RWC 2015: Andy Farrell’s defence - England coach denies running team selection and backs Stuart Lancaster

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The Independent Online

Andy Farrell, the England backs coach, launched a trenchant defence of his under-fire boss, Stuart Lancaster, on a day when the bad news kept piling up for the World Cup’s missing hosts.

It has emerged that England’s defeated coaches are now being investigated by the sport’s governing body after allegations that two of them broke the rules by giving the French referee Romain Poite an ear-bashing during Saturday’s calamitous hammering by the Wallabies.

By way of adding insult to injury, one of the most experienced red-rose backs of recent years – the wing Mark Cueto – launched a full-frontal attack on Lancaster’s running of the team. 

“I know a lot of people are saying Lancaster should get four more years, but why?” asked Cueto, who last played for his country during the benighted World Cup campaign in New Zealand in 2011. “What makes him different to any other coach? When he came in, he had some pretty strong words to say about 2011 and our pride in wearing the shirt. I still take that very personally.

“We won all our group games and went out to a side that made the final. His team have lost two out of three and are out with a game to spare. If anyone deserved four more years, it was Martin Johnson [the England manager at the tournament in All Black country]. If you’re going on that logic, Stuart has to go.”

He has done marvellous things for rugby in this country

Andy Farrell

Cueto’s fierce comments, in an article for ESPN, swept through the current England camp like wildfire, so it was interesting to hear Farrell, take up the cudgels on behalf of his colleague. “People will try to define us by our defeats against Wales and Australia, but what Stuart has built here is more than that,”  he said. “This campaign and the whole three-and-a-half years under his leadership has been constructed on rock-solid foundations and that won’t change.

“He has done marvellous things for rugby in this country and I thank him for the hard graft he has put in. He’s the proudest Englishman, the hardest working Englishman, I’ve ever met. His ability to bring a meaning to the shirt has been absolutely second to none. Internally – and that’s where it counts – we know the score. We know what it’s been about. It’s been an absolute privilege to work for such a caring guy.”

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Sam Burgess has been ‘priceless’ for England during the World Cup, according to Andy Farrell (Reuters)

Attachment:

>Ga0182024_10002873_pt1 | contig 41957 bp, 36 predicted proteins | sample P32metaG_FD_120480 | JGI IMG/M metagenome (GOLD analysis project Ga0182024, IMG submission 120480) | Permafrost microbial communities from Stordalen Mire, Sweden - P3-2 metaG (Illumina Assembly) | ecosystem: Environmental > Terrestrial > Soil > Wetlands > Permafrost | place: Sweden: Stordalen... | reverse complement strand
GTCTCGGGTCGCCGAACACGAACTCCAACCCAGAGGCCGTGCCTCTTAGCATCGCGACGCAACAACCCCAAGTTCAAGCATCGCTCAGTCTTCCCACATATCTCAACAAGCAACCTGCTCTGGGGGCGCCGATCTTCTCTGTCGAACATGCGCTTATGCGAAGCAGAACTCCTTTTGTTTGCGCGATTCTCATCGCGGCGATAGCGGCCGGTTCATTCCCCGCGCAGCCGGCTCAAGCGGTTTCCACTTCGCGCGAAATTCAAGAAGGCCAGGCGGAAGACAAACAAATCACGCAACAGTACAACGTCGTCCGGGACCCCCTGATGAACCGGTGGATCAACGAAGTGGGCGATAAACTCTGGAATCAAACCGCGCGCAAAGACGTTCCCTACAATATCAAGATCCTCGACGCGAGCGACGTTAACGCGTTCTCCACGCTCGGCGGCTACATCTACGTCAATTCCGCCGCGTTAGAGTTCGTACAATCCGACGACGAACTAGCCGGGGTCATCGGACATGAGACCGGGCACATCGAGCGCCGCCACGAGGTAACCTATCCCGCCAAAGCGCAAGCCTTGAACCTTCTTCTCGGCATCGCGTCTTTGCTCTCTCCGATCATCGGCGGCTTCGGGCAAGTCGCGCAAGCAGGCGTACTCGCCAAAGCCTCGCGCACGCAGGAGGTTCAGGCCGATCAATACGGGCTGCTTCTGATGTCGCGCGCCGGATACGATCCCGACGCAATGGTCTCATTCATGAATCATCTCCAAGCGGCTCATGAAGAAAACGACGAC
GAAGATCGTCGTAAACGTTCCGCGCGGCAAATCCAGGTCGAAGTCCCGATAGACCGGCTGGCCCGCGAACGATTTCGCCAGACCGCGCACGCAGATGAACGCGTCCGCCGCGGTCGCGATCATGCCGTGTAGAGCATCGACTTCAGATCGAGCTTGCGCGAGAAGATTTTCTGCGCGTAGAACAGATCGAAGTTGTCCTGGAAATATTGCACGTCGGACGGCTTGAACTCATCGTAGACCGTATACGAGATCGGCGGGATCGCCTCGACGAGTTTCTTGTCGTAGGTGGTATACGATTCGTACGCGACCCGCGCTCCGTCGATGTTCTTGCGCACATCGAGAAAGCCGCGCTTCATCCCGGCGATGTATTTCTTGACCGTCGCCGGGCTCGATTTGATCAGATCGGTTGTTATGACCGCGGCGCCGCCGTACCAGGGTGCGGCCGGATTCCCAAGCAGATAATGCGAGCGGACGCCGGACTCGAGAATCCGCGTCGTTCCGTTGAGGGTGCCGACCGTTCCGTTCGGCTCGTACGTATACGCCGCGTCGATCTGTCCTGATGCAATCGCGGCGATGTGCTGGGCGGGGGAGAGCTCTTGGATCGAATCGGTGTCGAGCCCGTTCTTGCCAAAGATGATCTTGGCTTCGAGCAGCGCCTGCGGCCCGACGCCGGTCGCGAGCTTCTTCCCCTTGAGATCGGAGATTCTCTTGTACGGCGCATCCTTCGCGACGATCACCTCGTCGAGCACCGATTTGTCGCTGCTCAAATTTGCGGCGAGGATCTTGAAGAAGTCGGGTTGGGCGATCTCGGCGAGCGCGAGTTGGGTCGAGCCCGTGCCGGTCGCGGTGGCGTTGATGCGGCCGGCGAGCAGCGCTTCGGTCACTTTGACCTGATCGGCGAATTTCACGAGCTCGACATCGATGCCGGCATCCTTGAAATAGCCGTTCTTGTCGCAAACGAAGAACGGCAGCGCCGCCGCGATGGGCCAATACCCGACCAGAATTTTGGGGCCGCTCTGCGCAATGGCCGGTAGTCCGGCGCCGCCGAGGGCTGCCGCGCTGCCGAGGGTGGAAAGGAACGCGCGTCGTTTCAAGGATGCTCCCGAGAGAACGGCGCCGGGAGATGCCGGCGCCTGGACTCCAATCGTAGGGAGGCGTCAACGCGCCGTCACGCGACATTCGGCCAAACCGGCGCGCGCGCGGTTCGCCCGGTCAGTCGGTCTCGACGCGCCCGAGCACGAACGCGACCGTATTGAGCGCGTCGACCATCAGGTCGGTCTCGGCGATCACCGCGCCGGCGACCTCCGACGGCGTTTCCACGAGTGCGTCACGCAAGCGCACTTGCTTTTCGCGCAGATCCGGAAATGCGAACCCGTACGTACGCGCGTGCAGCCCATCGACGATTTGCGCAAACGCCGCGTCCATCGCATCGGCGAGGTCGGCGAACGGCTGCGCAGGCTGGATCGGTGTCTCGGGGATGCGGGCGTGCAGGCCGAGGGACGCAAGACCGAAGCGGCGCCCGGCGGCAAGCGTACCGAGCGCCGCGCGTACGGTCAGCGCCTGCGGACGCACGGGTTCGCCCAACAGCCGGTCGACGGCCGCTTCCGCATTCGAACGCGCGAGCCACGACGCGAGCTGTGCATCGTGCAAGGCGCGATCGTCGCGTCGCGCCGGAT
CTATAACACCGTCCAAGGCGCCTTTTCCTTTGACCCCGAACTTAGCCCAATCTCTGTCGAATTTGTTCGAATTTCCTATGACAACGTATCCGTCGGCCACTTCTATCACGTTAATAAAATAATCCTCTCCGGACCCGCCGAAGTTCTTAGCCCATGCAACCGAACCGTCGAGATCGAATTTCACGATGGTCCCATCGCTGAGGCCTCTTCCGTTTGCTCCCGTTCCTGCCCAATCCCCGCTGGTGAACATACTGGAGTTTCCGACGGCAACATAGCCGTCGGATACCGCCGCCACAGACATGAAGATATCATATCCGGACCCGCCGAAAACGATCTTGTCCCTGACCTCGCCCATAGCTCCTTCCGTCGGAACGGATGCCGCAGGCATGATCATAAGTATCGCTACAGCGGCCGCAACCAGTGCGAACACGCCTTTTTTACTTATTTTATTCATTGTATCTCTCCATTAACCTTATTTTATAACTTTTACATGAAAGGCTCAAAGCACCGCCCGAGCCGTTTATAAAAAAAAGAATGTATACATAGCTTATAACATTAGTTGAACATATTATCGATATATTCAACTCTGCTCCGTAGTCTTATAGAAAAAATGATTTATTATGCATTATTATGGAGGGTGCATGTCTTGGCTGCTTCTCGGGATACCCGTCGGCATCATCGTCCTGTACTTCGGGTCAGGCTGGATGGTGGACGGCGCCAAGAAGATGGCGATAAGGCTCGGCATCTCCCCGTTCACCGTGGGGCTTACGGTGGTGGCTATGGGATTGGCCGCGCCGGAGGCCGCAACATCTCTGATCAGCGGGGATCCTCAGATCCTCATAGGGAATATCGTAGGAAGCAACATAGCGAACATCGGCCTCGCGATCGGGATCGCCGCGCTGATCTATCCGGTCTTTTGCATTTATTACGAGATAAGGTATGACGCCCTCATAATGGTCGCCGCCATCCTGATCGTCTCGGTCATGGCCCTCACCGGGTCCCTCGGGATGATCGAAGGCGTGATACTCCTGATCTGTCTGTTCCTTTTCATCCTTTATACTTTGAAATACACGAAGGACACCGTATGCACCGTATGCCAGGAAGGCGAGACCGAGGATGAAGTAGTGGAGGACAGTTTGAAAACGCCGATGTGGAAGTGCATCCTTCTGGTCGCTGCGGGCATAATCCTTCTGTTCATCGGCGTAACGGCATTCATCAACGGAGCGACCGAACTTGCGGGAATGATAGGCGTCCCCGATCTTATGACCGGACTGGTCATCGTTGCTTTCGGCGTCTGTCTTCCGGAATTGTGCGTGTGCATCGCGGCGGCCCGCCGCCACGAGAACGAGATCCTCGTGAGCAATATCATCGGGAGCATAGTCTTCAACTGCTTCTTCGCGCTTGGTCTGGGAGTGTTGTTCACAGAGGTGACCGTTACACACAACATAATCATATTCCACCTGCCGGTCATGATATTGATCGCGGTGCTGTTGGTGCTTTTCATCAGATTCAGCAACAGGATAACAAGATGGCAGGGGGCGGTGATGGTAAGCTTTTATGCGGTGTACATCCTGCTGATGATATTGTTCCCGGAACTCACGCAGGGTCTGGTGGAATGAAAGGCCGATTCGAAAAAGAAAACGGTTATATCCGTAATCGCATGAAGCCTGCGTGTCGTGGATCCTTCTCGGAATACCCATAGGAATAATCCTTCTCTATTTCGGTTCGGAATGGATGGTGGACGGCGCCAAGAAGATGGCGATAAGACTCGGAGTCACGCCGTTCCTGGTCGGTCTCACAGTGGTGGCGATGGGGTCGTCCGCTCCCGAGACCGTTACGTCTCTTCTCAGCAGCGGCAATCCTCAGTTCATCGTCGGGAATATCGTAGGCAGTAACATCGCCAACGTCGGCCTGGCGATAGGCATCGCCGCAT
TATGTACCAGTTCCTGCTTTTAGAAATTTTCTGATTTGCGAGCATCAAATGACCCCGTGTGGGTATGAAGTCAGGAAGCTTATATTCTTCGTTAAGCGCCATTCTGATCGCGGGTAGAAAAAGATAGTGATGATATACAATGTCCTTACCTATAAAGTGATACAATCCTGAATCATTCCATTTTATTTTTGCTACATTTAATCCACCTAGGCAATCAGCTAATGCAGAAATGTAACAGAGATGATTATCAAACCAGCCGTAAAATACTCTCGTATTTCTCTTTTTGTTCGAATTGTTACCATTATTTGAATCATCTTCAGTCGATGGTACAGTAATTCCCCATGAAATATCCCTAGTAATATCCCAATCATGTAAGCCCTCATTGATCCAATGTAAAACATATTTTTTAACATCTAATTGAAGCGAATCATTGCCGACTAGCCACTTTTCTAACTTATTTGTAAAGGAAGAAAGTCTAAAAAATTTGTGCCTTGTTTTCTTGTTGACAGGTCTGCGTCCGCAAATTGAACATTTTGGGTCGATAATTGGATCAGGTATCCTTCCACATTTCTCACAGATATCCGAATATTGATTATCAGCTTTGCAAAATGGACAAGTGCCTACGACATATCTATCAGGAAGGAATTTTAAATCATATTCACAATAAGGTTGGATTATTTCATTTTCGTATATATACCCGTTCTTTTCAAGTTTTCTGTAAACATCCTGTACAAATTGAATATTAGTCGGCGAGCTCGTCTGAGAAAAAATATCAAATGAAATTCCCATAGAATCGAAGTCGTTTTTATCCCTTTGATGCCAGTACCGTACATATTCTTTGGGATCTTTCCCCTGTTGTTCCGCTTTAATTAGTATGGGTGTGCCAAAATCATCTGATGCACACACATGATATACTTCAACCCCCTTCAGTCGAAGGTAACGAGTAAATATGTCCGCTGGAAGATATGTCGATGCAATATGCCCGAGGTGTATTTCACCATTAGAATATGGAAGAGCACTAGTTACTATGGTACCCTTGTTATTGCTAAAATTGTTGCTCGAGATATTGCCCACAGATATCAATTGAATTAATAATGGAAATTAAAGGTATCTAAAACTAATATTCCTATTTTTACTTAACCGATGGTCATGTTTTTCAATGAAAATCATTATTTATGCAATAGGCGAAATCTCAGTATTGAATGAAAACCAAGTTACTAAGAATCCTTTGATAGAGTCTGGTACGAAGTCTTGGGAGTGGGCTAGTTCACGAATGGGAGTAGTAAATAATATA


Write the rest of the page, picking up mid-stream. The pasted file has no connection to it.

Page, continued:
If all that sounded valedictory – if it suggested that Lancaster had already decided to walk away in light of a harrowing failure – Farrell insisted he had no such knowledge. “I’m not saying it’s coming to an end – I’m just stating the facts,” he said. “Too much hard work has gone into this for it to be defined by what has just happened.”

The former rugby league international was far less forthcoming on the inquiry by World Rugby officials  into events during the Australia game. “We’re aware that there’s a discussion going on between them and England,” he said. “We’ll let the process take its course and comment after that. I don’t actually know what the allegations are.”

He also pleaded mystification when he was challenged on his role in the selection of the team – particularly the choice of an ultra-defensive midfield trio of his son Owen Farrell, the fast-tracked Sam Burgess and an out-of-position Brad Barritt for the damaging meeting with Wales 10 days ago. Had he said too much, too insistently, and persuaded Lancaster to make calls against his better judgement? Apparently not, even though the injured  No 8 Billy Vunipola was widely reported to have suggested as much.

“So we have a player in a selection meeting now? Is that how it works?” Farrell responded, scathingly. “The four coaches meet together and we have a discussion. We all put our two pennyworth in, Stuart then makes the call and we all buy into it, no matter what went on beforehand. We’ve always been unanimous and it hasn’t changed over three-and-a-half years.”

He was equally insistent that the Burgess selection, commonly attributed to Farrell’s deep-rooted faith in the transferrable skills of dyed-in-the-wool league specialists, had been worthwhile. “It’s unfair, all the comment coming out about him,” he argued. “It’s obviously a big story now, but he’s put in a tremendous amount of work and been selfless to the team in galvanising things and pulling the players together. He’s been priceless as far as I’m concerned and for people to think his presence has been disruptive… it couldn’t be further from the truth.”

Had he been drawn towards Burgess, who somehow escaped a citing for the head-high tackle on the Wallaby flanker Michael Hooper during Saturday’s defeat, because he feared the existing England players would not be hard-bitten enough to deal with the pressure of a home World Cup? Farrell did not deny it. “You saw the graph – you knew what we had and what we didn’t have,” he said. “Experience does help.”

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